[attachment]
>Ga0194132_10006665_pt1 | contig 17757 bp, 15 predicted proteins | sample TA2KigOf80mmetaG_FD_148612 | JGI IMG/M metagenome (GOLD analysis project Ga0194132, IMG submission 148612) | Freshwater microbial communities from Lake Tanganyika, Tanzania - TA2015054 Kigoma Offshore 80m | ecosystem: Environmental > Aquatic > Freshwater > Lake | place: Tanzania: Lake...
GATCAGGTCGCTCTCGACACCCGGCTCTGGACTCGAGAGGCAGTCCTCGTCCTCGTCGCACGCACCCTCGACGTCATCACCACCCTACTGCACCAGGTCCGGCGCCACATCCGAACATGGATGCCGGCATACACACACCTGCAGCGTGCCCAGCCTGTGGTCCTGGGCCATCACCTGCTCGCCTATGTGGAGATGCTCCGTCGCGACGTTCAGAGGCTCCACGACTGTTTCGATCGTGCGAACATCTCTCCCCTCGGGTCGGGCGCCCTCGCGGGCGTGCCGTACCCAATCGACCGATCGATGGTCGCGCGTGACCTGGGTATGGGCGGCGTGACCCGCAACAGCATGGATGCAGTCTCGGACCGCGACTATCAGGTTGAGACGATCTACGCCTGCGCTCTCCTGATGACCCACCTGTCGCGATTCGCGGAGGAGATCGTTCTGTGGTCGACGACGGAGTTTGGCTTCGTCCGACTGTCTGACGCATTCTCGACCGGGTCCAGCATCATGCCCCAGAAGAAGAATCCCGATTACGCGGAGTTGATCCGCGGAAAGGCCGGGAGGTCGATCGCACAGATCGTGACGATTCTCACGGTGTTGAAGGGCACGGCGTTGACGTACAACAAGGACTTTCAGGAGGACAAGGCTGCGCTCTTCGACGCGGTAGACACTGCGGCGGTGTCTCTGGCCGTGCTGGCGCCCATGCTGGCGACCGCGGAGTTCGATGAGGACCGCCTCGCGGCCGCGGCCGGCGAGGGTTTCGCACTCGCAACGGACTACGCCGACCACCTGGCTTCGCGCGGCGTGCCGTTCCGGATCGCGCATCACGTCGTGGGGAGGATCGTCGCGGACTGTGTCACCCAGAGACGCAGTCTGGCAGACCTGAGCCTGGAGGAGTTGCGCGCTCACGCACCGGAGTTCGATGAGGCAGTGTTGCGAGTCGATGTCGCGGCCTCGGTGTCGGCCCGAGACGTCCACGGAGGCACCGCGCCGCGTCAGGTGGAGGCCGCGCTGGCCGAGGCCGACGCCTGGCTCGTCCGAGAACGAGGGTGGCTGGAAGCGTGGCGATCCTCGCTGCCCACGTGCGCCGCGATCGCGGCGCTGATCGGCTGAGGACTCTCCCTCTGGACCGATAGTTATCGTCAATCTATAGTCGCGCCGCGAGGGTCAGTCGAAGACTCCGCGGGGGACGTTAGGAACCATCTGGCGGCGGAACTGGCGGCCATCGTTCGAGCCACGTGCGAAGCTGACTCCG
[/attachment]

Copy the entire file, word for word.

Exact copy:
>Ga0194132_10006665_pt1 | contig 17757 bp, 15 predicted proteins | sample TA2KigOf80mmetaG_FD_148612 | JGI IMG/M metagenome (GOLD analysis project Ga0194132, IMG submission 148612) | Freshwater microbial communities from Lake Tanganyika, Tanzania - TA2015054 Kigoma Offshore 80m | ecosystem: Environmental > Aquatic > Freshwater > Lake | place: Tanzania: Lake...
GATCAGGTCGCTCTCGACACCCGGCTCTGGACTCGAGAGGCAGTCCTCGTCCTCGTCGCACGCACCCTCGACGTCATCACCACCCTACTGCACCAGGTCCGGCGCCACATCCGAACATGGATGCCGGCATACACACACCTGCAGCGTGCCCAGCCTGTGGTCCTGGGCCATCACCTGCTCGCCTATGTGGAGATGCTCCGTCGCGACGTTCAGAGGCTCCACGACTGTTTCGATCGTGCGAACATCTCTCCCCTCGGGTCGGGCGCCCTCGCGGGCGTGCCGTACCCAATCGACCGATCGATGGTCGCGCGTGACCTGGGTATGGGCGGCGTGACCCGCAACAGCATGGATGCAGTCTCGGACCGCGACTATCAGGTTGAGACGATCTACGCCTGCGCTCTCCTGATGACCCACCTGTCGCGATTCGCGGAGGAGATCGTTCTGTGGTCGACGACGGAGTTTGGCTTCGTCCGACTGTCTGACGCATTCTCGACCGGGTCCAGCATCATGCCCCAGAAGAAGAATCCCGATTACGCGGAGTTGATCCGCGGAAAGGCCGGGAGGTCGATCGCACAGATCGTGACGATTCTCACGGTGTTGAAGGGCACGGCGTTGACGTACAACAAGGACTTTCAGGAGGACAAGGCTGCGCTCTTCGACGCGGTAGACACTGCGGCGGTGTCTCTGGCCGTGCTGGCGCCCATGCTGGCGACCGCGGAGTTCGATGAGGACCGCCTCGCGGCCGCGGCCGGCGAGGGTTTCGCACTCGCAACGGACTACGCCGACCACCTGGCTTCGCGCGGCGTGCCGTTCCGGATCGCGCATCACGTCGTGGGGAGGATCGTCGCGGACTGTGTCACCCAGAGACGCAGTCTGGCAGACCTGAGCCTGGAGGAGTTGCGCGCTCACGCACCGGAGTTCGATGAGGCAGTGTTGCGAGTCGATGTCGCGGCCTCGGTGTCGGCCCGAGACGTCCACGGAGGCACCGCGCCGCGTCAGGTGGAGGCCGCGCTGGCCGAGGCCGACGCCTGGCTCGTCCGAGAACGAGGGTGGCTGGAAGCGTGGCGATCCTCGCTGCCCACGTGCGCCGCGATCGCGGCGCTGATCGGCTGAGGACTCTCCCTCTGGACCGATAGTTATCGTCAATCTATAGTCGCGCCGCGAGGGTCAGTCGAAGACTCCGCGGGGGACGTTAGGAACCATCTGGCGGCGGAACTGGCGGCCATCGTTCGAGCCACGTGCGAAGCTGACTCCG